Gout Symptoms

  • Symptoms

    Gout attacks usually occur suddenly, and involve severe joint pain, swelling, and redness. After a few days, the joint returns to normal, but sometimes, if left untreated, the attack can last for weeks. A gout attack often happens at night. It can be triggered by several factors:

    • Surgery
    • Drinking large amounts of alcohol
    • Eating large amounts of protein-rich foods
    • Mild trauma to the foot

    For many people, the first attack affects the big toe. In this condition, called podagra, your toe becomes hot, red, and swollen. You may suddenly wake up feeling excruciating pain just from the weight of the blanket touching it. The skin over the affected joint becomes tight, red, or purple-colored and shiny. The pain can last up to 10 days. Over the next week or two, discomfort decreases until the joint becomes normal again.

    In an acute attack, you may also have chills, fever, a fast heartbeat, and generally feel sick all over.

    If you do not receive treatment, attacks can happen more often and last longer, until the condition becomes chronic. If allowed to progress, gout may affect more joints, and over time, permanent joint damage may occur. In the fourth (chronic) stage of gout, the affected joints may become deformed, and their motion may become restricted. Tophi can develop in the kidneys and other organs, as well as around the elbow and under the skin of the ears. If tophi are not treated, they may open and release chalky chunks of crystals through the skin.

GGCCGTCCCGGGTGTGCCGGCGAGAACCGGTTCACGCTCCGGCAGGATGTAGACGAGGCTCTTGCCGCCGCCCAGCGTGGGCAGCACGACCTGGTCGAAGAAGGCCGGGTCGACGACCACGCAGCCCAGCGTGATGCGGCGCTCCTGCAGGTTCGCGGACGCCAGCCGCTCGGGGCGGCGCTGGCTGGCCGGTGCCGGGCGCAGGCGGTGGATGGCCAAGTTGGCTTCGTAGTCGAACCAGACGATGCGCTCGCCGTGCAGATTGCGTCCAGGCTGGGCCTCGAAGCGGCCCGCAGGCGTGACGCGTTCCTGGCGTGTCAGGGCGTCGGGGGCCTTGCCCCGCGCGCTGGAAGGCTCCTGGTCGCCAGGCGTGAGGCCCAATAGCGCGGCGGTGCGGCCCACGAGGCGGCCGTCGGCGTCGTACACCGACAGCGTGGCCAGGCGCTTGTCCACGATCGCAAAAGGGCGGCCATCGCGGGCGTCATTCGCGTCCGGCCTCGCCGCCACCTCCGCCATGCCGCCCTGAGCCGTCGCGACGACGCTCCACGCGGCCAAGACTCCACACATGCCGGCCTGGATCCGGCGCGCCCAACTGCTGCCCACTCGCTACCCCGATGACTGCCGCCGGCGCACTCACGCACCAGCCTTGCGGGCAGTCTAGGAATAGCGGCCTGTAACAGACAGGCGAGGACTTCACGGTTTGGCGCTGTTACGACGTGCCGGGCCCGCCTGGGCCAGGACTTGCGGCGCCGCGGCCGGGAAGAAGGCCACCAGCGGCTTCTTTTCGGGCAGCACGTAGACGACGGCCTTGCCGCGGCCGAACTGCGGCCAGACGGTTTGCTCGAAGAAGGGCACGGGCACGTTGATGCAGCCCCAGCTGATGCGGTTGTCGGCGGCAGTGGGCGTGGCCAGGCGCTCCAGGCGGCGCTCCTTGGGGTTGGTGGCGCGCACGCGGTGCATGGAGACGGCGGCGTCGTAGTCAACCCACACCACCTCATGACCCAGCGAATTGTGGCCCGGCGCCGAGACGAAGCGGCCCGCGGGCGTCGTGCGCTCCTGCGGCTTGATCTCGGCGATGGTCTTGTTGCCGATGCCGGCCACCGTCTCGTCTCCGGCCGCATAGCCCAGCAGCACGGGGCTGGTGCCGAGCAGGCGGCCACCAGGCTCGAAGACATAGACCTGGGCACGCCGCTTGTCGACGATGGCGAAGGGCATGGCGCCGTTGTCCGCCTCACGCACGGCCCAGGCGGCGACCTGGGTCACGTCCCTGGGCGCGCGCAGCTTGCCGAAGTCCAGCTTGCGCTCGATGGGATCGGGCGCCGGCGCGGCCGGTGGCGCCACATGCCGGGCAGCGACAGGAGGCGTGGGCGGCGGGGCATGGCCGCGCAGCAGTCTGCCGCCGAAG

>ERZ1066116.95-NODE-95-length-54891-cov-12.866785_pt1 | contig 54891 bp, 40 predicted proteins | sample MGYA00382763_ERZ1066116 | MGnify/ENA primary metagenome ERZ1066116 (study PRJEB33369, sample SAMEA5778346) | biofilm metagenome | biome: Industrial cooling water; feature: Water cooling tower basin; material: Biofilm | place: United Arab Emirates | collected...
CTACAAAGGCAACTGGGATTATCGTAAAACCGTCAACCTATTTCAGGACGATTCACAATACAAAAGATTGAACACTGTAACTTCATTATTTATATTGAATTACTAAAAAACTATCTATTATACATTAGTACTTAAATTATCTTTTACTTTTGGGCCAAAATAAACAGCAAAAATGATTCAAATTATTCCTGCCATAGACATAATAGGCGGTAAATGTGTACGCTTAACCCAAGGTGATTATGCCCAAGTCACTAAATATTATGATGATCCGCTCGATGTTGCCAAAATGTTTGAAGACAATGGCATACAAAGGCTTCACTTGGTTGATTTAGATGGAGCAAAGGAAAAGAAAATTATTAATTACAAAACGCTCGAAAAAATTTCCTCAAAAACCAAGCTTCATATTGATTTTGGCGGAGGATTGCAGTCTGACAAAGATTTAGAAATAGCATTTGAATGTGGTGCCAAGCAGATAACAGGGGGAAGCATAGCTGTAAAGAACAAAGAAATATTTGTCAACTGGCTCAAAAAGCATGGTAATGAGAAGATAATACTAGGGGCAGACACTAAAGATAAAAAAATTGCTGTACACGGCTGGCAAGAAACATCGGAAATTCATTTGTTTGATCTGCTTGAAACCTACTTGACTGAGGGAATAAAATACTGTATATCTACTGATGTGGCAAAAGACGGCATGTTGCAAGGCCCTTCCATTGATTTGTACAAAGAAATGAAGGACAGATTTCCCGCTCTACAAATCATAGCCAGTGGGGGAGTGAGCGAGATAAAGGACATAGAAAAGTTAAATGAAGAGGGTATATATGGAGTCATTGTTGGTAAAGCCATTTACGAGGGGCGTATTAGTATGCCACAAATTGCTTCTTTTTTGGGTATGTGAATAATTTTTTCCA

• Risk Factors

    Gout most often affects men between 40 and 50 years of age. About 275 of every 100,000 people develop gout. Men are more likely than women to have the disorder, and for them it develops at an earlier age. Women usually do not experience gout until after menopause. Young adults and children rarely get it; however, it is usually more severe in people who develop it before age 30.

    Certain behaviors and conditions can increase the risk for excess uric acid in the blood and for gout [Table 1]. You have a higher risk for gout if you have excess uric acid in your blood. However, not everyone with a high uric acid level develops gout. Risk factors include behaviors, medical conditions, and medications that decrease the body’s ability to eliminate uric acid.

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